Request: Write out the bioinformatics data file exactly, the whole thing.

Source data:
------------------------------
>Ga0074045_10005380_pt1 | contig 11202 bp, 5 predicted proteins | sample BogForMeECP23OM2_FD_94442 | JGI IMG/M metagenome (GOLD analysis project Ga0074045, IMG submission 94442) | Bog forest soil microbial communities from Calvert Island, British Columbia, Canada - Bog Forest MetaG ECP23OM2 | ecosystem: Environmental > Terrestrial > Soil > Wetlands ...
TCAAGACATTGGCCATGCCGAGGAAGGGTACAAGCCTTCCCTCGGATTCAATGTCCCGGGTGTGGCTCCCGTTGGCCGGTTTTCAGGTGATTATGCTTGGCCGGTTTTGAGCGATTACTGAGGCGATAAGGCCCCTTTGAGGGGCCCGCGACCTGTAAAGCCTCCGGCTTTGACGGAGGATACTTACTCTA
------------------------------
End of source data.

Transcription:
>Ga0074045_10005380_pt1 | contig 11202 bp, 5 predicted proteins | sample BogForMeECP23OM2_FD_94442 | JGI IMG/M metagenome (GOLD analysis project Ga0074045, IMG submission 94442) | Bog forest soil microbial communities from Calvert Island, British Columbia, Canada - Bog Forest MetaG ECP23OM2 | ecosystem: Environmental > Terrestrial > Soil > Wetlands ...
TCAAGACATTGGCCATGCCGAGGAAGGGTACAAGCCTTCCCTCGGATTCAATGTCCCGGGTGTGGCTCCCGTTGGCCGGTTTTCAGGTGATTATGCTTGGCCGGTTTTGAGCGATTACTGAGGCGATAAGGCCCCTTTGAGGGGCCCGCGACCTGTAAAGCCTCCGGCTTTGACGGAGGATACTTACTCTA